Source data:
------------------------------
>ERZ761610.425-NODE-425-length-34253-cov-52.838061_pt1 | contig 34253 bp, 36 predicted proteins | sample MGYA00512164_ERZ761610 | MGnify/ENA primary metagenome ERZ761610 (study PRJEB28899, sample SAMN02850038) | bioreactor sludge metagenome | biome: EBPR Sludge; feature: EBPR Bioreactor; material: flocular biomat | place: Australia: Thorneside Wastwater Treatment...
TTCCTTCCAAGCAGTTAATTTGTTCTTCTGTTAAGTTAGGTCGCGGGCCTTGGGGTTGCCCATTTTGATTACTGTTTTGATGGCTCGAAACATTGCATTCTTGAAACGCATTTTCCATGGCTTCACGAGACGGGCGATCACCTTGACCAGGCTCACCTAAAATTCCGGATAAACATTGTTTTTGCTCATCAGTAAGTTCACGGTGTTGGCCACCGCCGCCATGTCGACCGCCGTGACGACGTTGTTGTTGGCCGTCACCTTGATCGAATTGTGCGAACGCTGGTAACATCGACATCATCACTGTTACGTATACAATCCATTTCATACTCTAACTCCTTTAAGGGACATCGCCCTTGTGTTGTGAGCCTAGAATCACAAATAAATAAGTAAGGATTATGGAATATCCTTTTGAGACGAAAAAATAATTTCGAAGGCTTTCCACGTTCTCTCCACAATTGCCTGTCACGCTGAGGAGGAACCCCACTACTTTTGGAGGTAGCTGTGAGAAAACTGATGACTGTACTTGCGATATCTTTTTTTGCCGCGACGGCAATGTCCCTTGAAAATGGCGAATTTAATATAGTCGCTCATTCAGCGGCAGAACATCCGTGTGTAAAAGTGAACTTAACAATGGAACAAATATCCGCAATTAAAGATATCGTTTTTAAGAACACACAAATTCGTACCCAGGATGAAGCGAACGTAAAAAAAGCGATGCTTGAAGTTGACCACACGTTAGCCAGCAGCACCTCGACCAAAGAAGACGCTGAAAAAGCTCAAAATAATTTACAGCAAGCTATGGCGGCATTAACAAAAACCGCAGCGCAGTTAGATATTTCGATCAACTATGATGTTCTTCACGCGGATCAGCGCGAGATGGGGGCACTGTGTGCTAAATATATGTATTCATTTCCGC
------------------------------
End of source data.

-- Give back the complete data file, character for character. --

>ERZ761610.425-NODE-425-length-34253-cov-52.838061_pt1 | contig 34253 bp, 36 predicted proteins | sample MGYA00512164_ERZ761610 | MGnify/ENA primary metagenome ERZ761610 (study PRJEB28899, sample SAMN02850038) | bioreactor sludge metagenome | biome: EBPR Sludge; feature: EBPR Bioreactor; material: flocular biomat | place: Australia: Thorneside Wastwater Treatment...
TTCCTTCCAAGCAGTTAATTTGTTCTTCTGTTAAGTTAGGTCGCGGGCCTTGGGGTTGCCCATTTTGATTACTGTTTTGATGGCTCGAAACATTGCATTCTTGAAACGCATTTTCCATGGCTTCACGAGACGGGCGATCACCTTGACCAGGCTCACCTAAAATTCCGGATAAACATTGTTTTTGCTCATCAGTAAGTTCACGGTGTTGGCCACCGCCGCCATGTCGACCGCCGTGACGACGTTGTTGTTGGCCGTCACCTTGATCGAATTGTGCGAACGCTGGTAACATCGACATCATCACTGTTACGTATACAATCCATTTCATACTCTAACTCCTTTAAGGGACATCGCCCTTGTGTTGTGAGCCTAGAATCACAAATAAATAAGTAAGGATTATGGAATATCCTTTTGAGACGAAAAAATAATTTCGAAGGCTTTCCACGTTCTCTCCACAATTGCCTGTCACGCTGAGGAGGAACCCCACTACTTTTGGAGGTAGCTGTGAGAAAACTGATGACTGTACTTGCGATATCTTTTTTTGCCGCGACGGCAATGTCCCTTGAAAATGGCGAATTTAATATAGTCGCTCATTCAGCGGCAGAACATCCGTGTGTAAAAGTGAACTTAACAATGGAACAAATATCCGCAATTAAAGATATCGTTTTTAAGAACACACAAATTCGTACCCAGGATGAAGCGAACGTAAAAAAAGCGATGCTTGAAGTTGACCACACGTTAGCCAGCAGCACCTCGACCAAAGAAGACGCTGAAAAAGCTCAAAATAATTTACAGCAAGCTATGGCGGCATTAACAAAAACCGCAGCGCAGTTAGATATTTCGATCAACTATGATGTTCTTCACGCGGATCAGCGCGAGATGGGGGCACTGTGTGCTAAATATATGTATTCATTTCCGC